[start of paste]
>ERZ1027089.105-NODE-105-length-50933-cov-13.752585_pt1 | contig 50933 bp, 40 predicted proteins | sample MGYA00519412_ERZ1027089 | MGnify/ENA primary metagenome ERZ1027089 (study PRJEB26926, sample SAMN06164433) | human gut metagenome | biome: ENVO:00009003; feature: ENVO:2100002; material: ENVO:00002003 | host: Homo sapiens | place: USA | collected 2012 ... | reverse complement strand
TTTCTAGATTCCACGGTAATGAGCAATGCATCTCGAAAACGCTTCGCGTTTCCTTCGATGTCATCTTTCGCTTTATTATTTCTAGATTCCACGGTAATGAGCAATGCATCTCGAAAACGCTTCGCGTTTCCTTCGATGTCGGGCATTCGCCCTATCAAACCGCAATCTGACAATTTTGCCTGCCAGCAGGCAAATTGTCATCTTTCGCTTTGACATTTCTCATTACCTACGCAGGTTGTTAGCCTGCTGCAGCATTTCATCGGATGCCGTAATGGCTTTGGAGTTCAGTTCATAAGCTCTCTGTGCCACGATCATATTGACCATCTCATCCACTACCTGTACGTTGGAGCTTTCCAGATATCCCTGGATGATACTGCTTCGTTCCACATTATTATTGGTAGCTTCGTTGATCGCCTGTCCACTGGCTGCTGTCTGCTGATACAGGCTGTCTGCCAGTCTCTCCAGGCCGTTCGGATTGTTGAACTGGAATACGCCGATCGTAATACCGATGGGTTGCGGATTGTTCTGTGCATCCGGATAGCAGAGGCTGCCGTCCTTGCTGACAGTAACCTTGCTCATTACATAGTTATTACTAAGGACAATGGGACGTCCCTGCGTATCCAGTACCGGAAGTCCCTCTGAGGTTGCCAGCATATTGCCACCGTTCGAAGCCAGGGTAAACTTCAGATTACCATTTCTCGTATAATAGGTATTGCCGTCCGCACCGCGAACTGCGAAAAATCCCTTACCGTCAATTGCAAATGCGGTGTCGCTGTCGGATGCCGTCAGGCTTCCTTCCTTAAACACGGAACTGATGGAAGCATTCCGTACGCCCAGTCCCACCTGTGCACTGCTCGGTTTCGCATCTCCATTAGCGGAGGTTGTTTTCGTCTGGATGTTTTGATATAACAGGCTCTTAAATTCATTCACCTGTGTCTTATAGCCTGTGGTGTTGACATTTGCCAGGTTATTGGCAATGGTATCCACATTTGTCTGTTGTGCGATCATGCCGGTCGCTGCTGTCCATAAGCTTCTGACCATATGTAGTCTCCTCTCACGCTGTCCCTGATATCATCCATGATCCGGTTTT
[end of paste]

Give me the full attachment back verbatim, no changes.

>ERZ1027089.105-NODE-105-length-50933-cov-13.752585_pt1 | contig 50933 bp, 40 predicted proteins | sample MGYA00519412_ERZ1027089 | MGnify/ENA primary metagenome ERZ1027089 (study PRJEB26926, sample SAMN06164433) | human gut metagenome | biome: ENVO:00009003; feature: ENVO:2100002; material: ENVO:00002003 | host: Homo sapiens | place: USA | collected 2012 ... | reverse complement strand
TTTCTAGATTCCACGGTAATGAGCAATGCATCTCGAAAACGCTTCGCGTTTCCTTCGATGTCATCTTTCGCTTTATTATTTCTAGATTCCACGGTAATGAGCAATGCATCTCGAAAACGCTTCGCGTTTCCTTCGATGTCGGGCATTCGCCCTATCAAACCGCAATCTGACAATTTTGCCTGCCAGCAGGCAAATTGTCATCTTTCGCTTTGACATTTCTCATTACCTACGCAGGTTGTTAGCCTGCTGCAGCATTTCATCGGATGCCGTAATGGCTTTGGAGTTCAGTTCATAAGCTCTCTGTGCCACGATCATATTGACCATCTCATCCACTACCTGTACGTTGGAGCTTTCCAGATATCCCTGGATGATACTGCTTCGTTCCACATTATTATTGGTAGCTTCGTTGATCGCCTGTCCACTGGCTGCTGTCTGCTGATACAGGCTGTCTGCCAGTCTCTCCAGGCCGTTCGGATTGTTGAACTGGAATACGCCGATCGTAATACCGATGGGTTGCGGATTGTTCTGTGCATCCGGATAGCAGAGGCTGCCGTCCTTGCTGACAGTAACCTTGCTCATTACATAGTTATTACTAAGGACAATGGGACGTCCCTGCGTATCCAGTACCGGAAGTCCCTCTGAGGTTGCCAGCATATTGCCACCGTTCGAAGCCAGGGTAAACTTCAGATTACCATTTCTCGTATAATAGGTATTGCCGTCCGCACCGCGAACTGCGAAAAATCCCTTACCGTCAATTGCAAATGCGGTGTCGCTGTCGGATGCCGTCAGGCTTCCTTCCTTAAACACGGAACTGATGGAAGCATTCCGTACGCCCAGTCCCACCTGTGCACTGCTCGGTTTCGCATCTCCATTAGCGGAGGTTGTTTTCGTCTGGATGTTTTGATATAACAGGCTCTTAAATTCATTCACCTGTGTCTTATAGCCTGTGGTGTTGACATTTGCCAGGTTATTGGCAATGGTATCCACATTTGTCTGTTGTGCGATCATGCCGGTCGCTGCTGTCCATAAGCTTCTGACCATATGTAGTCTCCTCTCACGCTGTCCCTGATATCATCCATGATCCGGTTTT